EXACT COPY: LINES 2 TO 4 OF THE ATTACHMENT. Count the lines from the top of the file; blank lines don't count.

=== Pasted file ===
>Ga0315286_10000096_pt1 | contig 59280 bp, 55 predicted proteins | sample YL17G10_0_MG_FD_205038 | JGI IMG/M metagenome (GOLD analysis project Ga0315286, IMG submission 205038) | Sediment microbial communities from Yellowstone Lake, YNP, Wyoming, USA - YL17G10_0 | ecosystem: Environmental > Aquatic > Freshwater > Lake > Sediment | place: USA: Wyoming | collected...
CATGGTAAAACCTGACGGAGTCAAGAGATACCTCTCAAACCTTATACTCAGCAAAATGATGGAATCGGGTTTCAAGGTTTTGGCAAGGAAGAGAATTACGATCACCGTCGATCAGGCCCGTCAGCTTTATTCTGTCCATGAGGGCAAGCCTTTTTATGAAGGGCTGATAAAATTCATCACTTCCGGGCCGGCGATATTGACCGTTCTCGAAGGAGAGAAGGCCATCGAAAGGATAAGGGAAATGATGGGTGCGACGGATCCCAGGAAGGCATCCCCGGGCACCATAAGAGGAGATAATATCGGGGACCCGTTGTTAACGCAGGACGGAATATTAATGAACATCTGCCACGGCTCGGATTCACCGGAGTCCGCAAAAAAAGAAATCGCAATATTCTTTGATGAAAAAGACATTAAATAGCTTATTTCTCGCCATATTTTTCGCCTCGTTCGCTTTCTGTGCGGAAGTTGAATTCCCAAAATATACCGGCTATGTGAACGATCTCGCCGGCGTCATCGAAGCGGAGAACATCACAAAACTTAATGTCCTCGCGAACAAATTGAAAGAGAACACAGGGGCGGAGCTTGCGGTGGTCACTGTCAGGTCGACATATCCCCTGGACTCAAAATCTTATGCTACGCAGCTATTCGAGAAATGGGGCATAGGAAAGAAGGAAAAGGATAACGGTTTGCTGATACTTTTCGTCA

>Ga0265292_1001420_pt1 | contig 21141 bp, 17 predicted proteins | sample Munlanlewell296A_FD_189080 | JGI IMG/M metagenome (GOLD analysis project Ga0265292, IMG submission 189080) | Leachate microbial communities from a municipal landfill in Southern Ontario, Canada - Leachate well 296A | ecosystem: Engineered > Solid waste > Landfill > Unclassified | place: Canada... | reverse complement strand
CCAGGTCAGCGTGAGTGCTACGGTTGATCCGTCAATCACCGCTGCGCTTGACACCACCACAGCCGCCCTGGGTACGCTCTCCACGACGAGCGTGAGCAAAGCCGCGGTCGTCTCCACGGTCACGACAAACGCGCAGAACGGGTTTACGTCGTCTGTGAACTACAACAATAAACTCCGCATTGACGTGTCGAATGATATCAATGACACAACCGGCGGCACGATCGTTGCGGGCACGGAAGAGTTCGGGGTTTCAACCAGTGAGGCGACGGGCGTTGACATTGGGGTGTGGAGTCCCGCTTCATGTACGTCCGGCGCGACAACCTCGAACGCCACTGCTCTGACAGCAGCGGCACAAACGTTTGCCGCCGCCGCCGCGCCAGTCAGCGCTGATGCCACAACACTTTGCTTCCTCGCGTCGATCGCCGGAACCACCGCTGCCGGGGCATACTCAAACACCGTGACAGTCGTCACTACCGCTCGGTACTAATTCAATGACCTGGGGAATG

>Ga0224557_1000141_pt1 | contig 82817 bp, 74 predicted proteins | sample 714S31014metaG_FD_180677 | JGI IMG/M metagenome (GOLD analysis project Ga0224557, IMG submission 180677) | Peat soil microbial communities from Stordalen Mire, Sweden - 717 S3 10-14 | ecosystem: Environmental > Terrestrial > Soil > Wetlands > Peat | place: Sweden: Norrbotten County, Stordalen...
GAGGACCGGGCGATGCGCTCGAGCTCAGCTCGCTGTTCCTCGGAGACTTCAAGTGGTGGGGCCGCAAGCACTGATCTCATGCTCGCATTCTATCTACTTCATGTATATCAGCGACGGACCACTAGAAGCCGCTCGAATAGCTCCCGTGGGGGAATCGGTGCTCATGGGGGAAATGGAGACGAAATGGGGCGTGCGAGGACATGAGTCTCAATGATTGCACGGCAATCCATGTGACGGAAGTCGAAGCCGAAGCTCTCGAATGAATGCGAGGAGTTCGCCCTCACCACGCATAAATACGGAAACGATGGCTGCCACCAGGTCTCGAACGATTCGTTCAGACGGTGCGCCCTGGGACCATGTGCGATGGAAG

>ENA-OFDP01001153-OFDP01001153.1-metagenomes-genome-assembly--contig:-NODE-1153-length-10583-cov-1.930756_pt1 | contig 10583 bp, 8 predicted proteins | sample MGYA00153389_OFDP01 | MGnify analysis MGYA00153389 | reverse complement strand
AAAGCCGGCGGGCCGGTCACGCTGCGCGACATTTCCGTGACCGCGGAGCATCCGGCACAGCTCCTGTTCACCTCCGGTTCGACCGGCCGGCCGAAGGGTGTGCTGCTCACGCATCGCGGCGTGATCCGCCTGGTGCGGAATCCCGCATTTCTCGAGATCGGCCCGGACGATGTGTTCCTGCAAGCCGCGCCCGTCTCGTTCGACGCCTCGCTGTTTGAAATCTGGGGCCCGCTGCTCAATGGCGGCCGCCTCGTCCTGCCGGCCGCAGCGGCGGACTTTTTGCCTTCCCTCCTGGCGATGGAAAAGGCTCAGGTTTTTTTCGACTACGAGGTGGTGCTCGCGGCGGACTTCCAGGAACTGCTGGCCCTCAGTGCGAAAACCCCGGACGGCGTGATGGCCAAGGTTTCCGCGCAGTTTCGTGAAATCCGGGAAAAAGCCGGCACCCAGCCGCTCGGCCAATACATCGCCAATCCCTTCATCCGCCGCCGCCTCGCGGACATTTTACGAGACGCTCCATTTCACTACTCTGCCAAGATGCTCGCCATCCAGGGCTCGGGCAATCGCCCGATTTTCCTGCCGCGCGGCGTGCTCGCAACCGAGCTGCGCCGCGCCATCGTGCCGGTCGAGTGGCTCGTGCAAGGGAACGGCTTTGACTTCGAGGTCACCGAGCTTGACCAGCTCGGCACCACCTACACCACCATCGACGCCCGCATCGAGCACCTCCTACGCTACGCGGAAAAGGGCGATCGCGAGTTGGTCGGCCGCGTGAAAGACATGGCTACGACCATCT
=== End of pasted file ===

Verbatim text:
CATGGTAAAACCTGACGGAGTCAAGAGATACCTCTCAAACCTTATACTCAGCAAAATGATGGAATCGGGTTTCAAGGTTTTGGCAAGGAAGAGAATTACGATCACCGTCGATCAGGCCCGTCAGCTTTATTCTGTCCATGAGGGCAAGCCTTTTTATGAAGGGCTGATAAAATTCATCACTTCCGGGCCGGCGATATTGACCGTTCTCGAAGGAGAGAAGGCCATCGAAAGGATAAGGGAAATGATGGGTGCGACGGATCCCAGGAAGGCATCCCCGGGCACCATAAGAGGAGATAATATCGGGGACCCGTTGTTAACGCAGGACGGAATATTAATGAACATCTGCCACGGCTCGGATTCACCGGAGTCCGCAAAAAAAGAAATCGCAATATTCTTTGATGAAAAAGACATTAAATAGCTTATTTCTCGCCATATTTTTCGCCTCGTTCGCTTTCTGTGCGGAAGTTGAATTCCCAAAATATACCGGCTATGTGAACGATCTCGCCGGCGTCATCGAAGCGGAGAACATCACAAAACTTAATGTCCTCGCGAACAAATTGAAAGAGAACACAGGGGCGGAGCTTGCGGTGGTCACTGTCAGGTCGACATATCCCCTGGACTCAAAATCTTATGCTACGCAGCTATTCGAGAAATGGGGCATAGGAAAGAAGGAAAAGGATAACGGTTTGCTGATACTTTTCGTCA

>Ga0265292_1001420_pt1 | contig 21141 bp, 17 predicted proteins | sample Munlanlewell296A_FD_189080 | JGI IMG/M metagenome (GOLD analysis project Ga0265292, IMG submission 189080) | Leachate microbial communities from a municipal landfill in Southern Ontario, Canada - Leachate well 296A | ecosystem: Engineered > Solid waste > Landfill > Unclassified | place: Canada... | reverse complement strand
CCAGGTCAGCGTGAGTGCTACGGTTGATCCGTCAATCACCGCTGCGCTTGACACCACCACAGCCGCCCTGGGTACGCTCTCCACGACGAGCGTGAGCAAAGCCGCGGTCGTCTCCACGGTCACGACAAACGCGCAGAACGGGTTTACGTCGTCTGTGAACTACAACAATAAACTCCGCATTGACGTGTCGAATGATATCAATGACACAACCGGCGGCACGATCGTTGCGGGCACGGAAGAGTTCGGGGTTTCAACCAGTGAGGCGACGGGCGTTGACATTGGGGTGTGGAGTCCCGCTTCATGTACGTCCGGCGCGACAACCTCGAACGCCACTGCTCTGACAGCAGCGGCACAAACGTTTGCCGCCGCCGCCGCGCCAGTCAGCGCTGATGCCACAACACTTTGCTTCCTCGCGTCGATCGCCGGAACCACCGCTGCCGGGGCATACTCAAACACCGTGACAGTCGTCACTACCGCTCGGTACTAATTCAATGACCTGGGGAATG